Sheridan co-op students win national and provincial awards

Lexi Morrison and Stephanie Loy Son with faculty at the Sheridan Conference Centre during last month’s awards ceremony. (Photo by Laura Erne/Sheridan Sun)


To celebrate National Co-op Week, Sheridan honoured five students on March 28 who excelled in their field placements. Each winner was selected from a different faculty.

“To be eligible to a win a Co-op Student of the Year Award, students must complete a co-op or internship work term during the calendar year,” explained Cory Latimer, manager of co-operative education at Sheridan. “Students are most often nominated by their co-op advisors, but we have had nominations come in directly from employers as well.”

These five were chosen out of 2,100 co-op students for their Summer, Fall and Winter 2016 work terms:

  • Stephanie Loy Son, Faculty of Applied Health and Sciences for Athletic Therapy
  • Kaye (Kawen) Mao, Faculty of Animation, Arts and Design
  • Alexandra Morrison, Pilon School of Business for Accounting
  • Catharine Poehlman, Faculty of Applied Science and Technology
  • Harmandeep Singh Sidhu, Faculty of Science and Technology for Engineering
The five lucky winners of the co-op student of the year awards. (Photo courtesy of Sheridan College)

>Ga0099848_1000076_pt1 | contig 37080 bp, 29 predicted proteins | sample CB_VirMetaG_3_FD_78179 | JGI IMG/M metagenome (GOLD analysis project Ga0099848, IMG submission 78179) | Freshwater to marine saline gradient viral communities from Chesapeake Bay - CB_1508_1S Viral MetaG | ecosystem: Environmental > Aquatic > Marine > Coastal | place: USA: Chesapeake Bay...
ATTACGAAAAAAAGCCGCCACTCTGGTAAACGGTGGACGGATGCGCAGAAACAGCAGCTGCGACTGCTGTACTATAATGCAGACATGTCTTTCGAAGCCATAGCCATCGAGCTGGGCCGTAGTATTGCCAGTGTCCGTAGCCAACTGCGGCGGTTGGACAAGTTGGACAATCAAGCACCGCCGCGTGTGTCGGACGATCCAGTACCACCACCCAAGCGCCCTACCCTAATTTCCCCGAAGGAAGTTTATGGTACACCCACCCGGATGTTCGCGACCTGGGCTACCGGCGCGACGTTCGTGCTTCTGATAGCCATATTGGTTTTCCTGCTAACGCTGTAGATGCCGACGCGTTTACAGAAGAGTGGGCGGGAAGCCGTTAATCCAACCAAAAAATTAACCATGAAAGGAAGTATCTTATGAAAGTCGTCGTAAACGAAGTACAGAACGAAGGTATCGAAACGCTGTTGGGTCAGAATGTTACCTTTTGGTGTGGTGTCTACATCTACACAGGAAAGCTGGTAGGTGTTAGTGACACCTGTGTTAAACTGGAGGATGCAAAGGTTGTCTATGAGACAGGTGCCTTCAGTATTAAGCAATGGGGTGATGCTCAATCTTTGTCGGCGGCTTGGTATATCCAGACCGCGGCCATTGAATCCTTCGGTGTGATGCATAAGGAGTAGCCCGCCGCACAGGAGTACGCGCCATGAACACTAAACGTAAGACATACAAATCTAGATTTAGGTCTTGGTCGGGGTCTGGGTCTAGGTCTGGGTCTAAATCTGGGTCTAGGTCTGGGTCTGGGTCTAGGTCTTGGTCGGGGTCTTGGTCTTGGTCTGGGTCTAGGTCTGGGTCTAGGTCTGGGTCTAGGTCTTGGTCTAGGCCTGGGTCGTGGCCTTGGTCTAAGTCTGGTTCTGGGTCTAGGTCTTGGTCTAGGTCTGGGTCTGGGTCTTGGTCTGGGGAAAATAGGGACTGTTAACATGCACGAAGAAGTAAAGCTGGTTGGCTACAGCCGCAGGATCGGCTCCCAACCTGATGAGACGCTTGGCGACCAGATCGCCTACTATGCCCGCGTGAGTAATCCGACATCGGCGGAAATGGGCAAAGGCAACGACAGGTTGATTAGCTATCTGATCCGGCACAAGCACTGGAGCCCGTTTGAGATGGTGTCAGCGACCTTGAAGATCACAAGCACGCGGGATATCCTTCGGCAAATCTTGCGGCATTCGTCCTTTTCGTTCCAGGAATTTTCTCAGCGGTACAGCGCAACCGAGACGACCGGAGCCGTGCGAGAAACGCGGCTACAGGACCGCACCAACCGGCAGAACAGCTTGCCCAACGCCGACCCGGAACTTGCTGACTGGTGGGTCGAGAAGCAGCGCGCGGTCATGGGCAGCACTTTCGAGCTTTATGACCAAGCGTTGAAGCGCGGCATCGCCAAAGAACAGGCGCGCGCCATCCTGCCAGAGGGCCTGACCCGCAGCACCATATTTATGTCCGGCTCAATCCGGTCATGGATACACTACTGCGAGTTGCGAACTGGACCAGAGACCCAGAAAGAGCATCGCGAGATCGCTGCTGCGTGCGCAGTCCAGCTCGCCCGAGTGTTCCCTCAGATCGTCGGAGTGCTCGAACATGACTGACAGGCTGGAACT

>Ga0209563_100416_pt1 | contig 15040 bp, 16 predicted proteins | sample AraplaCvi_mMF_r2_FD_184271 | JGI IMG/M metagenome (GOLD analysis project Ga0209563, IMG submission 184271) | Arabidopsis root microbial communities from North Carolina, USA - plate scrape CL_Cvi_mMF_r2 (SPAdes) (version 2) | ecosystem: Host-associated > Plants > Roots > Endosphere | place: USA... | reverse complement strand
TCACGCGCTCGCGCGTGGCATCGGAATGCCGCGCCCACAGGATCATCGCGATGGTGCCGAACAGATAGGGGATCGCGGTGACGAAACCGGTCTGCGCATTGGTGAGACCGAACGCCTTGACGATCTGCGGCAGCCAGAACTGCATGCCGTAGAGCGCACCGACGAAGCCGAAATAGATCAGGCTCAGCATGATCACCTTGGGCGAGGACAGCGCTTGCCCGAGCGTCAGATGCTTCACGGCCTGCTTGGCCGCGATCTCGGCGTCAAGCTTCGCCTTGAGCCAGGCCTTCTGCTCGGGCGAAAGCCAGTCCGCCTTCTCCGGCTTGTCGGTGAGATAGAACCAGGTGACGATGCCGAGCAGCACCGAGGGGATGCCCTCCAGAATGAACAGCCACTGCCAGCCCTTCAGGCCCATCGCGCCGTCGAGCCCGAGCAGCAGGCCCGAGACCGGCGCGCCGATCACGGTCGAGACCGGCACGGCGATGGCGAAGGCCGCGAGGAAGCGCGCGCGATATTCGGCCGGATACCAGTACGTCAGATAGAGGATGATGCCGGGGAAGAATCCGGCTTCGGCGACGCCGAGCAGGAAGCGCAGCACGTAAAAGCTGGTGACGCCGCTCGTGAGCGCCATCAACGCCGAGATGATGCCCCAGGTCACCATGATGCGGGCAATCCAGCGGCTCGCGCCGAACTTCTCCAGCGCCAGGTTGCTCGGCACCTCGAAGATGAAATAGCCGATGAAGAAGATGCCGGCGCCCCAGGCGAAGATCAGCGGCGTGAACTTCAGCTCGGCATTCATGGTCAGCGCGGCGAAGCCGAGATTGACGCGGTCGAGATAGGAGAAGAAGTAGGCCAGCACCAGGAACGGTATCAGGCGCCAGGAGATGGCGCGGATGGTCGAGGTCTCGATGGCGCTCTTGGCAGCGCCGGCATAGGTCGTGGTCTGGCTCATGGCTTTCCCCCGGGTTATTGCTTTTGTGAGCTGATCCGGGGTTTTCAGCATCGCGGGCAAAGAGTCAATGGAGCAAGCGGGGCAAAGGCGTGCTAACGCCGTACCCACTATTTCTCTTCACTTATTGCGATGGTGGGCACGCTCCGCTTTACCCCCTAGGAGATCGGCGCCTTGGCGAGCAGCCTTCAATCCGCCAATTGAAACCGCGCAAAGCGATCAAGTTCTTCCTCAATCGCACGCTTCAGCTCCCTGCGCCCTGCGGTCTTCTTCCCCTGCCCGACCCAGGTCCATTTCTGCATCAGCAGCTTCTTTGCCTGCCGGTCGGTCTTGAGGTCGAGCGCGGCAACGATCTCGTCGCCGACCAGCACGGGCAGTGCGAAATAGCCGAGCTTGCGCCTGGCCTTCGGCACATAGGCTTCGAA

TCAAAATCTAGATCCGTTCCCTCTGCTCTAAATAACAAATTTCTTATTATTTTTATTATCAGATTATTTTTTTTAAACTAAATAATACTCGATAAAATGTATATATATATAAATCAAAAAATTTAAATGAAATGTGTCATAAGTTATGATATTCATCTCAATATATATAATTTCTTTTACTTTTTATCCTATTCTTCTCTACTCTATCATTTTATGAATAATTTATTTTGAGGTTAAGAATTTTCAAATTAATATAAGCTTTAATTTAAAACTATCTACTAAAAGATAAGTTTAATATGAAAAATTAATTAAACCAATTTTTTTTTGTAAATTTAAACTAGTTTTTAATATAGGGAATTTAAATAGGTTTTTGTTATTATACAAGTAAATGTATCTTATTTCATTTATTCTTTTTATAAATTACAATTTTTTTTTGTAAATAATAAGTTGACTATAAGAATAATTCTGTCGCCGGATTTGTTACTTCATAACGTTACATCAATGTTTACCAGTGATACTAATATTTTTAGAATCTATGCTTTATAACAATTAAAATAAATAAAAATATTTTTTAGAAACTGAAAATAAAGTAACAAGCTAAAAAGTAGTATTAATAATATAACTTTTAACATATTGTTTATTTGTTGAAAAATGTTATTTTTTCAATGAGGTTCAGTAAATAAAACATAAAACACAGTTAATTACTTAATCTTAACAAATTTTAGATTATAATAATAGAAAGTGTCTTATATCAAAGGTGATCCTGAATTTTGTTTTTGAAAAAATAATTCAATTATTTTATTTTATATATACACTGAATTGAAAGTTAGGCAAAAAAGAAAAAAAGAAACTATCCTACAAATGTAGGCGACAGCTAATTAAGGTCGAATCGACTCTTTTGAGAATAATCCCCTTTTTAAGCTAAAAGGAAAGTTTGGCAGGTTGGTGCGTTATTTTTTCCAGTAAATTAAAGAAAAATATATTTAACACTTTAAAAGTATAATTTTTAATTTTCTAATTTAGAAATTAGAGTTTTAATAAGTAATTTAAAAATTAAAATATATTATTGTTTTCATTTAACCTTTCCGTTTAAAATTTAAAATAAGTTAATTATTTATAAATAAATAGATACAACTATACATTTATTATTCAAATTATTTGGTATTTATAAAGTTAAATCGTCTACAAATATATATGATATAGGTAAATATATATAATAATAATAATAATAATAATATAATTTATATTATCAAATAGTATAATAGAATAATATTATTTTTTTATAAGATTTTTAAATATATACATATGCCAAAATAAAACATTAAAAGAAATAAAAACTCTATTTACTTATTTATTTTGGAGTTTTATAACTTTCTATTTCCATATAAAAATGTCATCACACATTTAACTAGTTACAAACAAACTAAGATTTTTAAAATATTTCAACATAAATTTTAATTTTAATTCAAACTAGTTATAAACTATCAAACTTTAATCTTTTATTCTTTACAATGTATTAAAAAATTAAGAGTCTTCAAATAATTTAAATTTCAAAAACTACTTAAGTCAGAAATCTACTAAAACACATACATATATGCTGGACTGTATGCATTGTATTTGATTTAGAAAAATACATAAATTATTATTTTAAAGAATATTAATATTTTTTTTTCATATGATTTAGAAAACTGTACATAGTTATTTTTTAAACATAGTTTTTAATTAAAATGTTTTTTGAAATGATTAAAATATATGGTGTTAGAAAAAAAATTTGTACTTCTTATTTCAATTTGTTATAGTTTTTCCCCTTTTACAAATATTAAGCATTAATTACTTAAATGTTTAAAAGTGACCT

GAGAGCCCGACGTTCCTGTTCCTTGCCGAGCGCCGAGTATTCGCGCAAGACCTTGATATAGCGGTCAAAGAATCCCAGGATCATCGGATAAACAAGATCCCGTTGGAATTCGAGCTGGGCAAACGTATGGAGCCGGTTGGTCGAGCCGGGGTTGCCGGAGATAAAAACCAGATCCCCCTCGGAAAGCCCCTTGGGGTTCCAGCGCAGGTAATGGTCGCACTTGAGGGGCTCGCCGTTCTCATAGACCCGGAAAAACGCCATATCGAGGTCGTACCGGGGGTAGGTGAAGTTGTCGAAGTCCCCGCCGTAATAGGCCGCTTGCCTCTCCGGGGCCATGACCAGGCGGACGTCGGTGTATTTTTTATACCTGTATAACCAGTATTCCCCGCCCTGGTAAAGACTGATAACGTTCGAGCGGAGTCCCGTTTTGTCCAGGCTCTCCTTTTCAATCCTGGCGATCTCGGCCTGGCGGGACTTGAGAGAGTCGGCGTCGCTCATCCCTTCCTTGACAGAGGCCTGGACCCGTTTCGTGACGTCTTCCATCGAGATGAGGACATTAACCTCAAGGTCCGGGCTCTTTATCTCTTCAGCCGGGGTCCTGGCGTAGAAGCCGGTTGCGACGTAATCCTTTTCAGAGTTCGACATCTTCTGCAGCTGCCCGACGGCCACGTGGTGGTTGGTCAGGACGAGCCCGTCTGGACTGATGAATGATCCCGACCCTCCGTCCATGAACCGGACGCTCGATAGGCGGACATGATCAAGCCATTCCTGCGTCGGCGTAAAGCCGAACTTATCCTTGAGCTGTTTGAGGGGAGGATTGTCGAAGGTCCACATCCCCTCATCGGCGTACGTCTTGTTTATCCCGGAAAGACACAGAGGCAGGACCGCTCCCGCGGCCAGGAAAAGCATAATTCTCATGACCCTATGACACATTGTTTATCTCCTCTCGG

“The award recognizes well-rounded students that have demonstrated excellence beginning with exemplary performance in their co-op work term,” said Latimer. “They go above and beyond their supervisor’s expectations and raise the bar for what can be expected from students in the workplace. In addition, the award winners need to be very well-rounded through their academic achievements, contributions to the Sheridan community, support of co-operative education and contributions to the local community.”

Mao was the first Sheridan student to be selected for a co-op work term at Google in New York City.

“Co-op makes you better at your craft because you’re able to practice it in a different context than what you do in school, said Mao. “You are able to improve your skills in ways that school can’t push you. If you’re a well-rounded person then you will produce well-rounded work. So co-op is really important because it fills in the gaps that formal education just can’t teach you. You really just need to go for it and chase opportunities. You would be surprised how receptive employers are to your eagerness.”

She was also the national winner of The Canadian Association for Co-operative Education Student of the year award.

“It really is such a big honour,” said Mao. “There are so many exceptional students here at Sheridan. Knowing that, makes receiving this award truly humbling.”

Poehlman was also nominated and won the provincial co-op student of the year award.

Sheridan co-op students have won the provincial award three out of the last four years and the national award four out of the last five.

“I think that is a testament to the engaged, vibrant, positive and hard-working students that make up Sheridan’s campuses and represent Sheridan so well in the industry,” said Latimer.

More than 60 friends, family, faculty and employers attended the ceremony in honour of these students’ achievements last month at the Trafalgar Conference Centre right on campus.